Autumn migration has taken many of our birds south for the winter, especially the little forest birds known as wood-warblers. But one, the Yellow-rumped Warbler (Dendroica coronata) will stick around if conditions are right.
The Yellow-rumped Warbler is one of 53 species of wood-warbler found in North America. Small, insectivorous birds of our woodlands, shrubby areas and wetland edges, wood-warblers thrill us with their colorful breeding plumage and their mass migrations in the spring and fall. Equally, they confound and frustrate us with their drabber, hard-to-identify fall plumage, and with their penchant to feed and flit about high in the trees. “Warbler neck” is a well-known discomfort that afflicts those who spend too much time peering up into a tree’s dense foliage in search of these little avian wonders. Thankfully, the Yellow-rumped is always ready to accommodate – it is common, easy to identify, and tends to hang out on lower vegetation.
As their insect prey disappears in the fall, many warbler species fatten up on fruits to fuel them on their migration south. And all of them, except the yellow-rumped, will continue south and out of our area. But the Yellow-rumped has a neat trick that allows it to stay through the winter: it has the ability to feed on and digest the waxy fruits of the bayberry. It possesses the enzymes required to digest the waxy coating on the fruits and to glean nutrients from the wax. (Also known as waxmyrtle or myrtle, there are six species of bayberry that are native to the East Coast of the United States. These evergreen shrubs in the genus Myrica bear wax-coated fruits that are eaten by many bird species, but only one warbler – the Yellow-rumped.)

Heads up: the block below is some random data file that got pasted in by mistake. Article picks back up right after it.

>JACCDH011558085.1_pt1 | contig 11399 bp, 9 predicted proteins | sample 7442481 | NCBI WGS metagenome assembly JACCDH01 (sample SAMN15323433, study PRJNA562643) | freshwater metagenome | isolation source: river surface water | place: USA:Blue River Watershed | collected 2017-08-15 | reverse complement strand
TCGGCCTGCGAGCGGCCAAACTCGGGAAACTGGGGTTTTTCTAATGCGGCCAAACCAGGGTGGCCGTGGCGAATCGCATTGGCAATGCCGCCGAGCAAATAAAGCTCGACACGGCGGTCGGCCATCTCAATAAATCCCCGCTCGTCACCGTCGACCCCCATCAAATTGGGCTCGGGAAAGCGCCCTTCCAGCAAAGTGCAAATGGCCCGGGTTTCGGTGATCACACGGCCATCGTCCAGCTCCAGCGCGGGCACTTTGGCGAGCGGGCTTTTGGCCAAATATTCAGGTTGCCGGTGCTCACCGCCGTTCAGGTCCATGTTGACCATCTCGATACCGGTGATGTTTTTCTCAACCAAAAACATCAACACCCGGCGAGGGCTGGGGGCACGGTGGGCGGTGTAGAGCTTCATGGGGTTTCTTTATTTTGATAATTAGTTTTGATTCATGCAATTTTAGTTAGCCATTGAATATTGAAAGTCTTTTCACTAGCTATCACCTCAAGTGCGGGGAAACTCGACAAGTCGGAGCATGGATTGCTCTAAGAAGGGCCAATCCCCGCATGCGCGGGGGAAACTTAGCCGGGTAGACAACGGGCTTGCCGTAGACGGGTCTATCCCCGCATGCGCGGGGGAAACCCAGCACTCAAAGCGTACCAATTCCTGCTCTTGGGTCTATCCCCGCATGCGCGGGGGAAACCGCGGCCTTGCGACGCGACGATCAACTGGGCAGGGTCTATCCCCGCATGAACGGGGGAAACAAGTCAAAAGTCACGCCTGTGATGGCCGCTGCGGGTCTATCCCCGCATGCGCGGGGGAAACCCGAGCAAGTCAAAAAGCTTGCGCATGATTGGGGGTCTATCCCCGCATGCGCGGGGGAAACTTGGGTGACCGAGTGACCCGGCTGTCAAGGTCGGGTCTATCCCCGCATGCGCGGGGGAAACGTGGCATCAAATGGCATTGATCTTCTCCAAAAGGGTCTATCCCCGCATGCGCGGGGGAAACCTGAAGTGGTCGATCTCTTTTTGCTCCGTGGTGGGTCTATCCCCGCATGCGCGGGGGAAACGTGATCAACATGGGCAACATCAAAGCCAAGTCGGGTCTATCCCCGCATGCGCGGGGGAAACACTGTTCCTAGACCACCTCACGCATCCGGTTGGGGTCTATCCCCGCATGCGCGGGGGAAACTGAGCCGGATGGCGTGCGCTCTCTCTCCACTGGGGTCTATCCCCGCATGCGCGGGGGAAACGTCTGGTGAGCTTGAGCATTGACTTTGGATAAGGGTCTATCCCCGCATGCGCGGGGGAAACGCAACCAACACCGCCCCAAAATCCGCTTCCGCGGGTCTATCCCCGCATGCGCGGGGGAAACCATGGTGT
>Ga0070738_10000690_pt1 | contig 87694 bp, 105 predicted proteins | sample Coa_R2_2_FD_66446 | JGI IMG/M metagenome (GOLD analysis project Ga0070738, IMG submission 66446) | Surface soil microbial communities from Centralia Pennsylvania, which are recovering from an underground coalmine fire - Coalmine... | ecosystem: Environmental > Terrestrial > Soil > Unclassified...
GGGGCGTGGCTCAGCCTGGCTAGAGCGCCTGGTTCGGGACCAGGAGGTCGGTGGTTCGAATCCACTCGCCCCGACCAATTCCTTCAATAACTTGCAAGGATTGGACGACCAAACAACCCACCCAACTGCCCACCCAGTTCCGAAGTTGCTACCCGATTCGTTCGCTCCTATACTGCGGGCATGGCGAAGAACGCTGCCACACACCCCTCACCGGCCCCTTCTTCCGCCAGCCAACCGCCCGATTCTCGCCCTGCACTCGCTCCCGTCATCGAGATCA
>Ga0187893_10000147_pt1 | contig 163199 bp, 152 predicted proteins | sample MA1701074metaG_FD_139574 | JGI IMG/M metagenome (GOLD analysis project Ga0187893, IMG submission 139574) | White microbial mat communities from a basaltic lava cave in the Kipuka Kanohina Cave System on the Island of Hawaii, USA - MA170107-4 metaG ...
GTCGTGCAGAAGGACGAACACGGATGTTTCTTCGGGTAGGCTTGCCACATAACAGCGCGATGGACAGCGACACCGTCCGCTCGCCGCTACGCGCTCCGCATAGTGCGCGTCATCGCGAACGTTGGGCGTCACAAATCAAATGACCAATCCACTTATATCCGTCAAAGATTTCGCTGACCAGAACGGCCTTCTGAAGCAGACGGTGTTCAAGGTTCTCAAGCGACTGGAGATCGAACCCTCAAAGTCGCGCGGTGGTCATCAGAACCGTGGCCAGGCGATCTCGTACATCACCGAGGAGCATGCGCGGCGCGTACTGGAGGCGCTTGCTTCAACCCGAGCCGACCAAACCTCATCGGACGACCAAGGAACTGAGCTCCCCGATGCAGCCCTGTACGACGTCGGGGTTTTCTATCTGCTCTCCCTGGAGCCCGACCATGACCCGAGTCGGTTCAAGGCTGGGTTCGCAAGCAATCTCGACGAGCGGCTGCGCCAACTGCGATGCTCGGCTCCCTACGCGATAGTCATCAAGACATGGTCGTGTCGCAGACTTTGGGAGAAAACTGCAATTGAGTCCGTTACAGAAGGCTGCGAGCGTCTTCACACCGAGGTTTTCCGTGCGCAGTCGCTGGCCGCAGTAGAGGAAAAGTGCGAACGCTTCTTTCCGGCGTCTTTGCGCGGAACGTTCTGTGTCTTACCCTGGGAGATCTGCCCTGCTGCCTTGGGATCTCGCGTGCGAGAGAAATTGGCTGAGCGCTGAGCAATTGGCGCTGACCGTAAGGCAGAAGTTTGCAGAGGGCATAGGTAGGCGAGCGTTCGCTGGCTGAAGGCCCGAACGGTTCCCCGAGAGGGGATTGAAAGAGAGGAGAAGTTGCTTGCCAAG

This cheery bird is also known as the Myrtle Warbler in the East, and Audubon’s Warbler in the West. Our eastern subspecies has a white throat while the western bird’s throat is yellow. The Myrtle Warbler breeds throughout Alaska and Canada, as well as in the northern states in the eastern U. S. In Connecticut, it can be found nesting in coniferous forests in the northwest corner of the state. Eastern birds spend the winter along the coast of the Northeast, south through the Southeast and into Central America. Those remaining in our area can be found flocking together in open, brushy areas where bayberry, juniper, and other fruiting shrubs are found.
During spring migration and throughout the breeding season the Yellow-rumped Warbler is a lovely gray-blue bird with a white belly, white throat and white wing bars. A black mask surrounds its eyes and black streaking runs down its breast and back. In the fall and winter its plumage, like so many other warblers’, becomes subtler, taking on a brown overtone and losing the sharp contrasting black and white. But one thing it doesn’t lose is the brilliant flash of yellow on the sides of its chest and, of course, on its rump. That yellow rump inspires many a bird watcher to affectionately refer to this friendly warbler as a “butter butt.” Would a flitting flock of Yellow-rumped Warblers be considered a “churning of butter butts?”
Submitted by Cindi Kobak